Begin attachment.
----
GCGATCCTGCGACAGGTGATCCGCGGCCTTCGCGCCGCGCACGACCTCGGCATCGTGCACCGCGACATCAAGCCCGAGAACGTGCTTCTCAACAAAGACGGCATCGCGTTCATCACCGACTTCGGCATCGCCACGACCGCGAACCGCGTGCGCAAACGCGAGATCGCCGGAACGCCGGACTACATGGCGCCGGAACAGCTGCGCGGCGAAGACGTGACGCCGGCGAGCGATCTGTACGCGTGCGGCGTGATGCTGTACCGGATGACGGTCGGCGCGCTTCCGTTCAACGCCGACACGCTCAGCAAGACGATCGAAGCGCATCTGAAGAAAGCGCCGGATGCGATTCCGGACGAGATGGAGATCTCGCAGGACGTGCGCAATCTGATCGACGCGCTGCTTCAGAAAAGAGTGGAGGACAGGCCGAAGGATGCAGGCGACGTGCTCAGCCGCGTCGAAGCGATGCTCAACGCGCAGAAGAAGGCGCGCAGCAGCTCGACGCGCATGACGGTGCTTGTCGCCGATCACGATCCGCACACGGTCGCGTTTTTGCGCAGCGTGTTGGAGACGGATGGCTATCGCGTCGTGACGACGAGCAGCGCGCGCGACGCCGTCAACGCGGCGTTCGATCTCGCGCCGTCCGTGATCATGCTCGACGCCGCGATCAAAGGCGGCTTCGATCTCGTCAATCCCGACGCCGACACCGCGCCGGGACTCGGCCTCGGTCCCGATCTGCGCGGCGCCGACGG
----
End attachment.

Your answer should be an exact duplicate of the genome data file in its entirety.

GCGATCCTGCGACAGGTGATCCGCGGCCTTCGCGCCGCGCACGACCTCGGCATCGTGCACCGCGACATCAAGCCCGAGAACGTGCTTCTCAACAAAGACGGCATCGCGTTCATCACCGACTTCGGCATCGCCACGACCGCGAACCGCGTGCGCAAACGCGAGATCGCCGGAACGCCGGACTACATGGCGCCGGAACAGCTGCGCGGCGAAGACGTGACGCCGGCGAGCGATCTGTACGCGTGCGGCGTGATGCTGTACCGGATGACGGTCGGCGCGCTTCCGTTCAACGCCGACACGCTCAGCAAGACGATCGAAGCGCATCTGAAGAAAGCGCCGGATGCGATTCCGGACGAGATGGAGATCTCGCAGGACGTGCGCAATCTGATCGACGCGCTGCTTCAGAAAAGAGTGGAGGACAGGCCGAAGGATGCAGGCGACGTGCTCAGCCGCGTCGAAGCGATGCTCAACGCGCAGAAGAAGGCGCGCAGCAGCTCGACGCGCATGACGGTGCTTGTCGCCGATCACGATCCGCACACGGTCGCGTTTTTGCGCAGCGTGTTGGAGACGGATGGCTATCGCGTCGTGACGACGAGCAGCGCGCGCGACGCCGTCAACGCGGCGTTCGATCTCGCGCCGTCCGTGATCATGCTCGACGCCGCGATCAAAGGCGGCTTCGATCTCGTCAATCCCGACGCCGACACCGCGCCGGGACTCGGCCTCGGTCCCGATCTGCGCGGCGCCGACGG